Nov 22 2011

Blog - MythTV Reloaded - Day 12

Ok, it seems that every time I take a step forward I also take one back.  So before jumping into setting up the remote I decided to take a quick spin through the desktop and then MythTV to make sure the basics still work.  Now I'm very glad I did that.  I don't know exactly what's going on here because I've never seen anything like it but I'm getting some major visualization issues in my desktop.  What happens is that I open a window and everything looks fine.  Then if I try to move the window or resize it, the window tilts 45 degrees.  That's not the best description so try this.  Imagine a vertical bar that makes up one row of pixels.  Then shift that bar of pixels 45 degrees.  The edges of the windows wrap.  So instead of columns of icons like this: ||||| I see "columns" of icons like this: /////  It's all very messed up.  I wish I had a screen cap of it but I don't.

To make things even worse, I can get to Mythtv and the issue shows up there as well.  But that's only the start of the problem there...  If I try to launch a recording, the recording launches but the playback is at about half time and the image is almost like a checkerboard with the "white" squares showing the correct video image and the "black" squares showing orangish/red blocks.  Arg!  I'm about to give up!

Help me Obi Wan Kenobi.  You're my only hope!

Nov 21 2011

Blog - MythTV Reloaded - Day 11

Welcome back to another exciting entry into what should have been a well planned out and straight forward upgrade from MythTV 0.21 to MythTV 0.24.  Here's a recap:

1) Upgraded the backend

2) "Upgraded" the frontend

3) Got MythTV working on Windows

4) Performed integration testing

5) Failed integration testing - Frontend no workey.  X-Windows doesn't load, then no remote

At this point I was faced with a decision - get a different IR receiver or load a new OS.  I decided to go with an OS upgrade.  This time around I went with Fedora 15 x64, primarily because it is the most recent version of Fedora that I already had downloaded.  Installation was very straight forward following procedures previously mentioned.  As it turns out, the kernel used in this version is so this gets me to the 2.6.38+ that I apparently need to get my remote working.  I didn't get so far as to test it out tonight but I did get Fedora loaded, MythTV installed and the graphics driver loaded.  Tomorrow I will verify that what I have so far is working and then dig into the remote some more.  Until then, have a good day/night depending on when you are reading this.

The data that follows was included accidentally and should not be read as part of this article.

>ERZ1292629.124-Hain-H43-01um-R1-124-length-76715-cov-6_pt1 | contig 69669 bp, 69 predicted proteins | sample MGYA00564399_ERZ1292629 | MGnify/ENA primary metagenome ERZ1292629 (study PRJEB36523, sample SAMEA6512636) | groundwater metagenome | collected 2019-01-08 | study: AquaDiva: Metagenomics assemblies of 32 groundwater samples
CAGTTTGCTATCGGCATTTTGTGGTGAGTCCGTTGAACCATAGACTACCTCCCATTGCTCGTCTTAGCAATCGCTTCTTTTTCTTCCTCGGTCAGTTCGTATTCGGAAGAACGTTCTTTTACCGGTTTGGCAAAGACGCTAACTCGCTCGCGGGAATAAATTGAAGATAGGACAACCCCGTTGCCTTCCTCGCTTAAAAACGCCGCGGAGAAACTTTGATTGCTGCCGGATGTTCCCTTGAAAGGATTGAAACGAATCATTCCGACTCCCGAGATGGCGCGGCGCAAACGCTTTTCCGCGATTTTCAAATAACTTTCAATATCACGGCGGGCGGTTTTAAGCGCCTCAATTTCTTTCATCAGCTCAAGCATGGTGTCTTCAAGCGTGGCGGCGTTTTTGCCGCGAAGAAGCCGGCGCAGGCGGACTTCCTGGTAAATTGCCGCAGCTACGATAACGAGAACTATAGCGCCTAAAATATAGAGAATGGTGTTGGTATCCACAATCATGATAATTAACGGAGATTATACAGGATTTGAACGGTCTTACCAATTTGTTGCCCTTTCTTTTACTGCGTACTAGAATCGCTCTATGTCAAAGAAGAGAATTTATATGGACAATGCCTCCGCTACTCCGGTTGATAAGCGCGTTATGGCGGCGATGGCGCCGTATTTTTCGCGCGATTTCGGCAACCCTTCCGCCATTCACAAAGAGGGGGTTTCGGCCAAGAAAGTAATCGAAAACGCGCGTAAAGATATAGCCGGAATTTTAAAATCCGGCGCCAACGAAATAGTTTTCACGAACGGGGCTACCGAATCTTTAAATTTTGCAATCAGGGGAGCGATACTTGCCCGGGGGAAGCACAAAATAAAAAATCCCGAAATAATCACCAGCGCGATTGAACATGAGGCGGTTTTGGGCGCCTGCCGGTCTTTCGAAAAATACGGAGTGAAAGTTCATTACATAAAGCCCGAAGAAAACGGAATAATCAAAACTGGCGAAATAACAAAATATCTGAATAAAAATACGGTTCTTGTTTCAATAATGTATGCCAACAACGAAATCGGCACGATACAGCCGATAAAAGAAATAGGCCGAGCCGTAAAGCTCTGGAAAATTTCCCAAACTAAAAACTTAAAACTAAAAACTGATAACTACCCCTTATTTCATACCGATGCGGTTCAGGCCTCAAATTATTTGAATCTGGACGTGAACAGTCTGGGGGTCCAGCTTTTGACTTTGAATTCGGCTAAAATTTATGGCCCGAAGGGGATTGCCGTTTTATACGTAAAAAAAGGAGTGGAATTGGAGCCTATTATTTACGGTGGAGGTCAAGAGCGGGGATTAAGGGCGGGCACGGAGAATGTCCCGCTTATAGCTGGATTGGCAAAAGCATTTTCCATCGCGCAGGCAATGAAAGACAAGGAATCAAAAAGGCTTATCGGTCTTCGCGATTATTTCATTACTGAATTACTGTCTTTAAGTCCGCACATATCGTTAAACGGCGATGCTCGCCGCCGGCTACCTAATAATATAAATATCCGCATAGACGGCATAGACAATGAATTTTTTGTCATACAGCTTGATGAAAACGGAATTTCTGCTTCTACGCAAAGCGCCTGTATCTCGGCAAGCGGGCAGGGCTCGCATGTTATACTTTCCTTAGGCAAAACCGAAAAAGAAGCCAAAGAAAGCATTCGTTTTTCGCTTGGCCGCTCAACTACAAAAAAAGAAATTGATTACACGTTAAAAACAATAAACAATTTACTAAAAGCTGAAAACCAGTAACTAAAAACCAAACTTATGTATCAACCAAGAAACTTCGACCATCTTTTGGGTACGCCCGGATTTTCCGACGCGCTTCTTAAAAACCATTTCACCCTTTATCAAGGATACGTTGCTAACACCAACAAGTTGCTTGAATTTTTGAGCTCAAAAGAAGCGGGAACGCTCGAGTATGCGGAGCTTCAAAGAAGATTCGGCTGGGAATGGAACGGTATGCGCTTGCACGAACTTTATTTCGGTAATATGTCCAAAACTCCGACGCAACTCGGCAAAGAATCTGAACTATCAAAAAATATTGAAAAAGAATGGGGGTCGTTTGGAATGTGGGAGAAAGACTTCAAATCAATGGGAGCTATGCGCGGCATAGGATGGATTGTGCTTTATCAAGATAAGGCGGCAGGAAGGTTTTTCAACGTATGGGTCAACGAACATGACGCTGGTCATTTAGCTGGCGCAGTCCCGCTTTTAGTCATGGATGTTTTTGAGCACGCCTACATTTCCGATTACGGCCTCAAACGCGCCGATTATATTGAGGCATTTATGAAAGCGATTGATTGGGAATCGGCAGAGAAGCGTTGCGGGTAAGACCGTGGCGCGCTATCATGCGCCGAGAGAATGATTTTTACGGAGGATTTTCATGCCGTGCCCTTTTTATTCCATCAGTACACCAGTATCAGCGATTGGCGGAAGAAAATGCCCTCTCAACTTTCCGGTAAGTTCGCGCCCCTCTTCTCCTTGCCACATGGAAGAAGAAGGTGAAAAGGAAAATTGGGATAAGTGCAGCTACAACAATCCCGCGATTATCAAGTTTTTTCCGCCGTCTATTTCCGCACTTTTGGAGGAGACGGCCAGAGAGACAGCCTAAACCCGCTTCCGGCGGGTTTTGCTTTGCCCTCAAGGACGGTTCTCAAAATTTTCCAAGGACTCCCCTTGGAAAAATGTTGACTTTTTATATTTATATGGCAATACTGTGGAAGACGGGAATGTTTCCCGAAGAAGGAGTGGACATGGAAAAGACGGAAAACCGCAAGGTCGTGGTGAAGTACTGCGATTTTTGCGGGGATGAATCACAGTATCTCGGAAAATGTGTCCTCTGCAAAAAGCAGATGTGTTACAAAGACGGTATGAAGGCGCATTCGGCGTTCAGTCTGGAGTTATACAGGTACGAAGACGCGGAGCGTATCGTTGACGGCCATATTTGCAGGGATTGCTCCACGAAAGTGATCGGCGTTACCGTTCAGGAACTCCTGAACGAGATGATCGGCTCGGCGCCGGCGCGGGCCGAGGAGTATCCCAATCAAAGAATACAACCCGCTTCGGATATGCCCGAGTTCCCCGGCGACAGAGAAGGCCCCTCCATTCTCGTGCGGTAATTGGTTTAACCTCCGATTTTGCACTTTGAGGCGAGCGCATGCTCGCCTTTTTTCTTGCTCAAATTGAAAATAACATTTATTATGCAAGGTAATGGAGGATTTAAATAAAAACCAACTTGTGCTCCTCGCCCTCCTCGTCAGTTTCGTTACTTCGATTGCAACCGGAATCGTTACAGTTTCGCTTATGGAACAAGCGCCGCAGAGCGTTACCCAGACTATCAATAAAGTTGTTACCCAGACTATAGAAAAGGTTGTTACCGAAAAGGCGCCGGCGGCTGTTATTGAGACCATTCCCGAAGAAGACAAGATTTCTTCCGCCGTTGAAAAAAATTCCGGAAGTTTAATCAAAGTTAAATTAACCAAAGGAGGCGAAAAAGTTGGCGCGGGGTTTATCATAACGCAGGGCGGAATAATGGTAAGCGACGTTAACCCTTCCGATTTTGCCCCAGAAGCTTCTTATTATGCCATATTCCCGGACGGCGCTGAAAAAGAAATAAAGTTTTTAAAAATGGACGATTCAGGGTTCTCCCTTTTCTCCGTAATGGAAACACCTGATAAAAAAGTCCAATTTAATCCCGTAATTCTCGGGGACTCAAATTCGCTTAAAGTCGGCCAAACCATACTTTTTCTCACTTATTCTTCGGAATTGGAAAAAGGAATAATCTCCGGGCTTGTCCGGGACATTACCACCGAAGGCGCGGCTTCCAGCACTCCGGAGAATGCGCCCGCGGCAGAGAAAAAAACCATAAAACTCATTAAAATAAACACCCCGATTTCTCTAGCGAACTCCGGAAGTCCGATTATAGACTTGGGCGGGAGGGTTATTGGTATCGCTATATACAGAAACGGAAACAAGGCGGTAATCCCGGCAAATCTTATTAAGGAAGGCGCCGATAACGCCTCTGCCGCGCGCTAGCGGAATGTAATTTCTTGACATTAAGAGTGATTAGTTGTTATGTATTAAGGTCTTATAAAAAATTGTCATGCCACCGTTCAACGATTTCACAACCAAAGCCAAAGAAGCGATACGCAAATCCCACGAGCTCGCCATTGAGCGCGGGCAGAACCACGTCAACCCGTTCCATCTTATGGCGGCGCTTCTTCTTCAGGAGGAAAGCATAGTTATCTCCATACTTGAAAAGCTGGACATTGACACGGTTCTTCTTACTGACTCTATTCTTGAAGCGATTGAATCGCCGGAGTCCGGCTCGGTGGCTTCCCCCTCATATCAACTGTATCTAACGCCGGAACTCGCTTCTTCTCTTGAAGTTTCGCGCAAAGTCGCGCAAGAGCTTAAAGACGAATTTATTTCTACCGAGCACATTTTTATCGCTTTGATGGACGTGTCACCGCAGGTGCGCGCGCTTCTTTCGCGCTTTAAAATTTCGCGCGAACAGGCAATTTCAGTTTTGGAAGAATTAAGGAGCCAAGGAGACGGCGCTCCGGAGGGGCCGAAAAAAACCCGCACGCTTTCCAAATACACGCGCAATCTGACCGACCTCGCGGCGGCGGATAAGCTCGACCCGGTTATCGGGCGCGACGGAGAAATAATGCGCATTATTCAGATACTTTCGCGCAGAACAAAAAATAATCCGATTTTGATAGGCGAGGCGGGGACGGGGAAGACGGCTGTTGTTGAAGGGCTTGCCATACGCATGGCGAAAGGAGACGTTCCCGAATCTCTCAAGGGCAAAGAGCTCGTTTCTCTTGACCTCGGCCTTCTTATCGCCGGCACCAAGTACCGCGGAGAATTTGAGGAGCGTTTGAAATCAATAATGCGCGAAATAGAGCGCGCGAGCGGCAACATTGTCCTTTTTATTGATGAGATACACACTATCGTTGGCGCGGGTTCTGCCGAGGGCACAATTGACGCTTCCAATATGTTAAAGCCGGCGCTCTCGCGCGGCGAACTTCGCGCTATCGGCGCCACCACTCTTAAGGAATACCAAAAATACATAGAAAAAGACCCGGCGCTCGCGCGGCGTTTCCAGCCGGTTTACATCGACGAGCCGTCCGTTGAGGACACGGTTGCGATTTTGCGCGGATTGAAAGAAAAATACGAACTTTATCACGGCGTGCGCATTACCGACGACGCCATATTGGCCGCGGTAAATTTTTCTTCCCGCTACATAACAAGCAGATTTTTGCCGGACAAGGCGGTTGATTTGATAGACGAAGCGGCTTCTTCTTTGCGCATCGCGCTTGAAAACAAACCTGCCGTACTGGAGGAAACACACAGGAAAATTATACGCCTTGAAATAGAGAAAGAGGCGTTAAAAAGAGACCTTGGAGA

Nov 20 2011

Blog - TiVo Goes HTPC

When choosing the perfect chassis for a home theater PC (HTPC), something that is more "consumer electronics" (CE) looking is often desired. Missing Remote reader, Kirby Baker, didn't just buy off the shelf in his quest. He modified a TiVo Series 1 chassis and built an extremely capable HTPC inside. Kirby did an awesome job and it is a lot of fun to think about the possibilities of old CE chassis!

You can check out his original thread in our forums. After the gallery, is the system build list and description of the steps involved to modify the TiVo Series 1. We would love to see more of these creative re-uses so let us know if you've come up with something.


Here is the hardware list:

Nov 20 2011

Blog - MythTV Reloaded - Day 10

I've been doing a bit of research today and it doesn't look good.  Getting the remote working a matter of installing LIRC (either with yum install lirc or else building it manually).  In the past, once it's installed, I've had to load the lirc_imon kernel module which is the driver for my Antec Fusion 430 Black IR receiver.  Then I would copy the correct lircd.conf file - in my case lircd.conf.mceusb - into /etc/lirc/lircd.conf.  Once the module is loaded and the config file is ready, you start the lirc daemon and then run irw.  At this point every time I press a button, it should register on the screen.  But that isn't the case this time around.